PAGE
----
Ya know historically what happens soon after these collapses?
It's sad, isn't it?
But then again, it's not surprising, since I know there are plenty of Big Government "conservatives" here on FR, quite a few of whom still defend the Federal bailouts of the "too big to fail" New York banks, at the expense of individual taxpayers and "too small to give a d*mn about" firms. Then again, many of those so-called "conservatives" also support establishment Republicans like McCain, Romney, Giuliani, etc. so as I said, it's not surprising.
Perhaps those folks should throw overboard Michele Bachmann, who agrees with Ron Paul on monetary policy, including the need for a careful, complete, and transparent audit of the Federal Reserve System, as well as all of the House Republicans (who, last I checked, have all signed on to Ron Paul's bill) and Jim DeMint (a primary sponsor of the Senate counterpart).
Sad indeed, and it gets old really fast.
It's from the crazies who had nothing reasonable or convincing to say to refute Ron Paul so they used to post stupid photoshopped photos of Ron Paul. When they got called on that behavior they stopped it and started anonymously attaching insulting keywords to articles involving RP, as vengeance for their wounded pride.
Accept them for what they are -- stupid cowards with nothing intelligent to say-- and ignore them.
Greed is good.
Most of them really seem sincere though. Can you be a statist and not realize it? From my observations the people in this group seem to think big government is just fine as long as "conservatives" are in control, unconstitutional laws are fine as long as they serve the "conservative" agenda. Truly puzzling.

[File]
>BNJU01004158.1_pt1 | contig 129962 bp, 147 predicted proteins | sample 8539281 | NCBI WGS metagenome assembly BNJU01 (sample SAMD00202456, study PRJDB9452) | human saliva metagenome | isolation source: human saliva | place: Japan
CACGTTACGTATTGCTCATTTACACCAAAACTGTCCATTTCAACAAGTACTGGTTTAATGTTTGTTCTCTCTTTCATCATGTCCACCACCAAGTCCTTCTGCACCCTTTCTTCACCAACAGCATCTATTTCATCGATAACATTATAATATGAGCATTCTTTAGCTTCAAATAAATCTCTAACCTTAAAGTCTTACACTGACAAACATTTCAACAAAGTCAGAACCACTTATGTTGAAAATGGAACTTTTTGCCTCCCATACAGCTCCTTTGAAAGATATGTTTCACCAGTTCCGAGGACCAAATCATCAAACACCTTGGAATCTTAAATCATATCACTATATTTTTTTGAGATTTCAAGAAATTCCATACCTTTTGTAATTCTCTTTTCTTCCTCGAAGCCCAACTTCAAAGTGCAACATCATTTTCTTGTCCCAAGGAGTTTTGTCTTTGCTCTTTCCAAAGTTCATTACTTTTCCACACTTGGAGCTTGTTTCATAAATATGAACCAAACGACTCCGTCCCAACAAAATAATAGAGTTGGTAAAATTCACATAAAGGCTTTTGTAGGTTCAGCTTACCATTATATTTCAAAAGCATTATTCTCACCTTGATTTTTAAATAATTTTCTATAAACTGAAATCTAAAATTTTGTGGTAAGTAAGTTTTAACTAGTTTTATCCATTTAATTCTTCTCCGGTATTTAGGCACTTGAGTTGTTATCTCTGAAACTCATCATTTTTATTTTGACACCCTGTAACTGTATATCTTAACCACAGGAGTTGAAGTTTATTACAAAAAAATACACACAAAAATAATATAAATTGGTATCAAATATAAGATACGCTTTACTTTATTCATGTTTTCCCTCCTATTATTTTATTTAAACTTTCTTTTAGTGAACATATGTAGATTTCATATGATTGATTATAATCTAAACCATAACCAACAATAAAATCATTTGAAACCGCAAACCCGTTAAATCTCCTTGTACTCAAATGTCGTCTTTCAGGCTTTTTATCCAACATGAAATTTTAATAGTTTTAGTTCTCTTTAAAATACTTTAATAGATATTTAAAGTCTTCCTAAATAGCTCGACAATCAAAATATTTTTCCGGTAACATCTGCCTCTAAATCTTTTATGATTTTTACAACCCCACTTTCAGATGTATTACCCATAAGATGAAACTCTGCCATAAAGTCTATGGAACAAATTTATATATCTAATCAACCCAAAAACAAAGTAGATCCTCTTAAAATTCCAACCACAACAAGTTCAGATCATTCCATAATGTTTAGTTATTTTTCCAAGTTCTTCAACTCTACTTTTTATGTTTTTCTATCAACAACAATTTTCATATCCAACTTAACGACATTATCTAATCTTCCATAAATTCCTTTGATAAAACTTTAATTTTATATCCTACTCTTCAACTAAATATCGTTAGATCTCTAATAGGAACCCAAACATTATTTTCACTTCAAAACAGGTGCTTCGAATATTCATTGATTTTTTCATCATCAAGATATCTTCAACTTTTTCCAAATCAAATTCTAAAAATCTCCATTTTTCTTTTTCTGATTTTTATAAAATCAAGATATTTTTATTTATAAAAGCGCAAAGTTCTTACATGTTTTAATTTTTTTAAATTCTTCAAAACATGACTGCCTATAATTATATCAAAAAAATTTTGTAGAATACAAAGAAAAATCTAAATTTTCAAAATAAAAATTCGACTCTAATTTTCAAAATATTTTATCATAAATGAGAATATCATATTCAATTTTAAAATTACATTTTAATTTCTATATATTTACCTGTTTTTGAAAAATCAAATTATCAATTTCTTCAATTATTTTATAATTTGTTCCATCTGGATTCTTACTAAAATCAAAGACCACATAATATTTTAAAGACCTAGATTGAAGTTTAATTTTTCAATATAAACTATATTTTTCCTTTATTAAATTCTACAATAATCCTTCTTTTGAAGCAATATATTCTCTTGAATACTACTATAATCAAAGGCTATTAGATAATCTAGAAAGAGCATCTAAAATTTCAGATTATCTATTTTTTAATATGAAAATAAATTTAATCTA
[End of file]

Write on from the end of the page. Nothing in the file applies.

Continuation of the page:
It's not that puzzling.
A statist always thinks that political power is good when "in the right hands". They haven't yet figured out that once you give away political power, you aren't always going to be able to control whose hands it's in.
The more power you give your guy ("right hands"), the more likely he is to abuse it. And once your guy abuses/uses that power (in an unpopular way), there will often be a public backlash that throws your guy out and elects his opposite -- "their guy" ("wrong hands"). Now the power is in "the wrong hands", and when & if their guy uses/abuses that power, they'll throw him out and put another one of your guys in who'll use/abuse it again -- and so there is election after election, reactively bouncing back and forth between political users & abusers .
Instead of focusing on limiting the political power over us so that no politician can abuse us, we keep ping-ponging back & forth between "our guy" & "their guy", neither of which were ever in it for us to begin with -- they were in it for themselves and for their own personal use of our power.
I like how the sign-up date pops up when you put the cursor over a Freeper's name.
Can we get the same feature enabled for keywords?
That would put some accountability into the system.
Although, I must admit I like seeing that we're getting under the crazy stupid cowards' skins.
It's sad, isn't it?
Not really. It's a strong indication Dr. Ron Paul is winning the argument against the fed. The fed lap dogs aren't fools. They've feverishly reviewed their playbooks for the perfect play. They can't find one. They've already tried everthing in the book. Well, there's always the "hail mary."
Meanwhile, keyword insults are a sure sign they are as desperate as they are fatigued.